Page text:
I’m moved by the idea of Richard Wright turning to haiku late in his life, at a time when he was struggling through a long illness, sliding toward death. I sense that the process of writing these poems –- and seeing the world through them — comforted him. There’s terrible beauty in these poems.

Yes. I know what you mean. It was also a period of mourning for him. His daughter writes in the introduction to the haiku book that two close friends passed away in 1958. Even more significantly, his mother died in 1959. I imagine these losses put him in a very reflective mindset. His daughter calls his writing of haiku “self-nurturing.”

That’s a nice phrase, much better than “self-medicating.” With haiku, like yoga in a way, I believe the experience of writing them, of being present in the world, is more personally meaningful than the end product. Anyway, Nina, tell me about your cut-up approach to the photographs. I’m not a visual artist, but I used to fool around with that technique years ago, inspired by the work of David Hockney. It’s a lot of fun.


I am a fan of David Hockney’s photocollages and studied them closely while I was working on this book. For the most part, my images were not created by cutting up a single image, but by closely cropping the scenes as I photographed. I’d start at one end of a scene and move my camera, over bit by bit, up and down, to the left or to the right to cover the entire area. I liked the movement that this technique created and wanted the additional variation that would come from shifts in perspective or focus as I moved around. If you look closely at Hockney’s images, you’ll see that he does this, too. I think it gives the final image a bit more “breath.”

Oh, I get it now. I assumed it involved scissors, a lot of cutting and snipping and pasting. Why did you feel that approach was right for this book?

I read a great essay about haiku that talked about how the poems should have a sense of movement in them. There are a number of ways one can show movement in photography –- motion blurs or sequential images for instance. This approach is another way of showing movement and I liked how shapes of the collage could create a gesture on the page with the child portrayed acting as an anchor.

I appreciated how the book begins with a haiku about a name written in the snow, which to me is a declaration of existence, “I am” . . . and how a signature returns later in the book . . . and you close with a hopeful vision of, or for, tomorrow. Nicely curated, Nina.


You focused your camera exclusively on African American boys for this book. Why boys?


There were a few things that factored into this decision. Early on in my work on the book, I read Black Boy, Wright’s autobiography. In it, he describes how he experienced nature as a young child and the language he uses in those passages is similar to the language in his haiku. My exploration of shopping-1these poems became an exploration of Wright’s biography and photographing African-American boys made sense to me. It also struck me that there are not a lot of “nature” books with children of color, in general, and African American boys, in particular. I am pleased to give this “picture space” to young brown boys.

Am I right in recognizing Prospect Park, in Brooklyn, in some of these images.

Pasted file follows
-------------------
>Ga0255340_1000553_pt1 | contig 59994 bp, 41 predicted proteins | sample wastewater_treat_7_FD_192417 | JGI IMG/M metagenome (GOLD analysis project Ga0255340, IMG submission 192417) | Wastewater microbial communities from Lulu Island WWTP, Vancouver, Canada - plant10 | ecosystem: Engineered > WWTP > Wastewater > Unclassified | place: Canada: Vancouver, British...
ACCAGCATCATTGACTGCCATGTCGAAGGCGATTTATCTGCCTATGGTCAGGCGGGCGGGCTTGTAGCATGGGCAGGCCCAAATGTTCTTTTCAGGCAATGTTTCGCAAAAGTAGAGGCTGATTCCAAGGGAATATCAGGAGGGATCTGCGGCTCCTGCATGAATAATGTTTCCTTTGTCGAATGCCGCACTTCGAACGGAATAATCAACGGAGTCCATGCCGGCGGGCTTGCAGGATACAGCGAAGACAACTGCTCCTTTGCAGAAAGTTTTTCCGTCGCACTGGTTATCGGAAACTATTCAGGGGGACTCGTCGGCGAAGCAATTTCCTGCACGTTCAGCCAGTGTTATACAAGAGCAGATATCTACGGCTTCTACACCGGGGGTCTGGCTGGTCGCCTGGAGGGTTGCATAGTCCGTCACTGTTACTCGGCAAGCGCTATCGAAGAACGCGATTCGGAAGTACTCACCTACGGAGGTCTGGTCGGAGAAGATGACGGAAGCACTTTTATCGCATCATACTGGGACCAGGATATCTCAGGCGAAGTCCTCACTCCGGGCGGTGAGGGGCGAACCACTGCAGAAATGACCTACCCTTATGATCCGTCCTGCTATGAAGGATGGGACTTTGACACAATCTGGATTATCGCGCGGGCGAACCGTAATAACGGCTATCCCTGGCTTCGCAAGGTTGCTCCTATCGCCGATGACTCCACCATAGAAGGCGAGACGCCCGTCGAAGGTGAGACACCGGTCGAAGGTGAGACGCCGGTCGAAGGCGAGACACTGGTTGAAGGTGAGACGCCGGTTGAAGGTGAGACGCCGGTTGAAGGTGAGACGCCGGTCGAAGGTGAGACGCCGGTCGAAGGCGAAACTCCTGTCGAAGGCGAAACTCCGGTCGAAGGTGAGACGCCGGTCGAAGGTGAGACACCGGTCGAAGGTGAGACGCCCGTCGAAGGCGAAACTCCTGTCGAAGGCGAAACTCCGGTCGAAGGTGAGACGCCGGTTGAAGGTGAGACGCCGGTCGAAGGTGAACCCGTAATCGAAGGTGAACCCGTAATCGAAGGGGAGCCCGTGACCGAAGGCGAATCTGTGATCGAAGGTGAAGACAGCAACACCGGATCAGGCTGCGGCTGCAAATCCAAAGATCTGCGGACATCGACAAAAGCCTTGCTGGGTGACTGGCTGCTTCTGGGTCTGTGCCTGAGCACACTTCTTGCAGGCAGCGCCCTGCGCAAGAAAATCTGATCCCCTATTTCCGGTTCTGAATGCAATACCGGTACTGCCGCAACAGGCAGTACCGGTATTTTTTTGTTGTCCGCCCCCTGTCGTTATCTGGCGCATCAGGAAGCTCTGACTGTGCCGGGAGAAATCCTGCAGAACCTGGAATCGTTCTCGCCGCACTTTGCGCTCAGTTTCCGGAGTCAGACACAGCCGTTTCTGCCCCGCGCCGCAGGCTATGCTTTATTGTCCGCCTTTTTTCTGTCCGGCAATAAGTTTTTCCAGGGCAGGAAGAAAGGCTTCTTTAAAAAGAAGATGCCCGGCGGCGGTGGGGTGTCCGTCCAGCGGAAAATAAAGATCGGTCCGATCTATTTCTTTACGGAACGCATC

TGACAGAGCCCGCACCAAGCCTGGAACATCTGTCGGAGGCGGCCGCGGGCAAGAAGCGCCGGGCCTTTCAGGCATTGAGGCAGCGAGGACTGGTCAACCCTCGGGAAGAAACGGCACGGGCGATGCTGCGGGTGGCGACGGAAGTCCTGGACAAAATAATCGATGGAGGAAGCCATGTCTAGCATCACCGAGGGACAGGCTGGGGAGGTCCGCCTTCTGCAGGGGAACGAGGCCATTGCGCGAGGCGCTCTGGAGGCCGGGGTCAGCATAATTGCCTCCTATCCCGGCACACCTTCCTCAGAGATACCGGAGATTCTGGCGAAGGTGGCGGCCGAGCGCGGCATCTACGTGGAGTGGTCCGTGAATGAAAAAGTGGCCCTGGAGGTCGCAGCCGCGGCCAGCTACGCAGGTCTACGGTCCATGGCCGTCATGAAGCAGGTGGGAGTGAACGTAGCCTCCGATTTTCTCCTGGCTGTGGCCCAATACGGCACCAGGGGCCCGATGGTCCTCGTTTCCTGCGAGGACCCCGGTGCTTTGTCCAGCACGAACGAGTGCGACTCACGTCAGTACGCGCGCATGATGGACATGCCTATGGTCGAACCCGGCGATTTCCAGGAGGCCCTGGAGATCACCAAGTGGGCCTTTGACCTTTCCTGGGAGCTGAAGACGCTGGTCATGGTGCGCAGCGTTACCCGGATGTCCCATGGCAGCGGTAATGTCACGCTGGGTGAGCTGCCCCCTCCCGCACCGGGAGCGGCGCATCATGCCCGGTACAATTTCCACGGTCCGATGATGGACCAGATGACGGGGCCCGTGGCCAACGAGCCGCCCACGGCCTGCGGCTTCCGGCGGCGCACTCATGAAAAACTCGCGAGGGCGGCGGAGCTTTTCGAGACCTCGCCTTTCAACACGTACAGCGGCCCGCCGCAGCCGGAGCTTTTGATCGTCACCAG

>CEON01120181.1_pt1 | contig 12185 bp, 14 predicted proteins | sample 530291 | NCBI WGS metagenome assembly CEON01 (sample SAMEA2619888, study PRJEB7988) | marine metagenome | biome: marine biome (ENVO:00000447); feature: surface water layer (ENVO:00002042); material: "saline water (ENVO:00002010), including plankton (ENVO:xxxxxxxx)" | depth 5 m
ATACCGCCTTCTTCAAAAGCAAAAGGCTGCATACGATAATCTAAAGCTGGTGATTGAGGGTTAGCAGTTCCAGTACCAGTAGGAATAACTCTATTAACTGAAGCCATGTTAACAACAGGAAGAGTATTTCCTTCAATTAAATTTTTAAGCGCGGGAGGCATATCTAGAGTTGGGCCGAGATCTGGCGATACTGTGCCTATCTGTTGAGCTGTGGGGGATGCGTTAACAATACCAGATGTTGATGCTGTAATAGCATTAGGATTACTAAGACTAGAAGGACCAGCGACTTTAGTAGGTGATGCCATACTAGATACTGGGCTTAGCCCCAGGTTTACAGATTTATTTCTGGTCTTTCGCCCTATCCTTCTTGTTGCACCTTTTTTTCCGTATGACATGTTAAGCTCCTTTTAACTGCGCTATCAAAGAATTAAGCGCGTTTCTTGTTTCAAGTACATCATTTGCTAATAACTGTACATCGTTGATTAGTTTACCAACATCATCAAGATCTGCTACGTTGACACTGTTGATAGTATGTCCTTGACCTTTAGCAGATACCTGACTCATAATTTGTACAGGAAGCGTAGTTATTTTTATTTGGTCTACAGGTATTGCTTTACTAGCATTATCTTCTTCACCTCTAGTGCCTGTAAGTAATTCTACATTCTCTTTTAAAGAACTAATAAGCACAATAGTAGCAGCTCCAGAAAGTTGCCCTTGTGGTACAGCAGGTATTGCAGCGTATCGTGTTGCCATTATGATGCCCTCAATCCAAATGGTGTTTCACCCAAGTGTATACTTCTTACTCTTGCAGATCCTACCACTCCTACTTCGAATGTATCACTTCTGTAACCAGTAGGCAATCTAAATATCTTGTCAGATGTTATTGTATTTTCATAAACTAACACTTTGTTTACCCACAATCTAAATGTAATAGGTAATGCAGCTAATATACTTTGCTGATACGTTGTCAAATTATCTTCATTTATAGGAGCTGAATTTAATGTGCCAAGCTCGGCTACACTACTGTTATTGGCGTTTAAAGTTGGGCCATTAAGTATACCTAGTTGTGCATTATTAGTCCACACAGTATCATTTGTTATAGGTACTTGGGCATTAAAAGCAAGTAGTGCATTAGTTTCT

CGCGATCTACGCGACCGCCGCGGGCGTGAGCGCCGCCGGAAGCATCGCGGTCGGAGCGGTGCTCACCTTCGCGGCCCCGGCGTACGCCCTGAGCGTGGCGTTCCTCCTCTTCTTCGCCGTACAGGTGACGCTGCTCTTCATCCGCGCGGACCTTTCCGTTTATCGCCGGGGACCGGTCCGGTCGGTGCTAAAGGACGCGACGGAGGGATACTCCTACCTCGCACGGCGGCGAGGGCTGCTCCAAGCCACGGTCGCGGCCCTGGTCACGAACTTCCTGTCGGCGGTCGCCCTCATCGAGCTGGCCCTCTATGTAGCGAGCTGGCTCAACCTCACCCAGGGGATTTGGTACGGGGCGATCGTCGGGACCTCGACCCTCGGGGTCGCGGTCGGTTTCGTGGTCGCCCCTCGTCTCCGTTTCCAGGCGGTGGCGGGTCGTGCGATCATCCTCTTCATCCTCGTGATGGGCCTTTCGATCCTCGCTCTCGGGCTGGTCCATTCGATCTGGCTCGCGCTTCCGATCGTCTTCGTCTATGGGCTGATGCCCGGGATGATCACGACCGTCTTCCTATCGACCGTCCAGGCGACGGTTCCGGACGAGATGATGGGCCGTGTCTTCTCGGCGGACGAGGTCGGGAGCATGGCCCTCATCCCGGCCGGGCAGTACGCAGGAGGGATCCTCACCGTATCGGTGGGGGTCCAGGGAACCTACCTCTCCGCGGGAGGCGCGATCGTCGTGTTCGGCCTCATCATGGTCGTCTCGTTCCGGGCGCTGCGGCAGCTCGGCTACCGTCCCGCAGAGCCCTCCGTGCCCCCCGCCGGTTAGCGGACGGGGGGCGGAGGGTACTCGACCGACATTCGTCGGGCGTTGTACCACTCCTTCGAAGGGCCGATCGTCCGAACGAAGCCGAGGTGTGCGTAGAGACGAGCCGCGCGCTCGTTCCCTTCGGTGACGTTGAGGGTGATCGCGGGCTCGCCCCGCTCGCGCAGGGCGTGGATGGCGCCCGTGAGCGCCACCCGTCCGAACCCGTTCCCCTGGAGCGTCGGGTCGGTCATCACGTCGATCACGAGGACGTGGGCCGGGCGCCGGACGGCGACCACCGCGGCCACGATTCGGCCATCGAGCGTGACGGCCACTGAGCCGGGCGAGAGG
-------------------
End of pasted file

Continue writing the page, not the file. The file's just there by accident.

Yes. I did photograph some scenes in Prospect Park. It is really an extension of my studio. Because the images for this book really depended on the right light and the right weather, I took advantage of every opportunity I had to get shots I might use. I also photographed extensively in upstate New York – Bear Mountain and the Hudson Valley.

You dedicated this book to your family. You certainly have talented parents, in Ann Jonas and Donald Crews. No pressure, Nina, just be amazing!

51Lz8Nj7V+LYes, they set a high bar. They also provided a lot of support and have been great role models. But beyond my parent’s role in my development as an author illustrator, I feel a great deal of gratitude to my family for many less tangible lessons. For instance, I am thanking my grandparents who told me about their childhoods on farms in the South and my parents for taking my sister and I on many walks in nature.

That’s your father, isn’t it, admiring the freight train. I see what you did there, since his book, Freight Train, was a Caldecott Honor Book. He always brought a great sense of design to his work.

Yes, I asked my father to do a cameo for this page. It’s a nod to his work -– Freight Train and Short Cut and also inspired by the fact that he enjoys watching trains with his grandchildren. That’s my son with him.


I actually interviewed your father many years ago, in the early 90s, for a book I did with Deborah Kovacs, the out-of-print classic, Meet the Authors and Illustrators. He struck me as a calm, gentle, elegant, highly-cerebral kind of guy. I picture him in a bowtie.

He owns many bowties, though does wear standard neckties as well. He’s very stylish and one of my favorite people!

Well, Nina, I’m really glad we were able to share this time together. You have a lot to be proud of with this beautiful book. Well done!

Thank you! I have enjoyed our chat!


To learn more about Nina Crews, visit her website. Nina’s book includes substantial biographical information on Richard Wright, adding depth and layers to a reader’s experience of the poems. 

To explore more interviews in the award-winning (not really) 5 QUESTIONS series, click here and scroll, baby, scroll. You’ll find interviews with London Ladd, Matthew Cordell, Bruce Coville, Lizzy Rockwell, Aaron Becker, Elizabeth Zunon, Robin Pulver, Jeff Mack, and many more.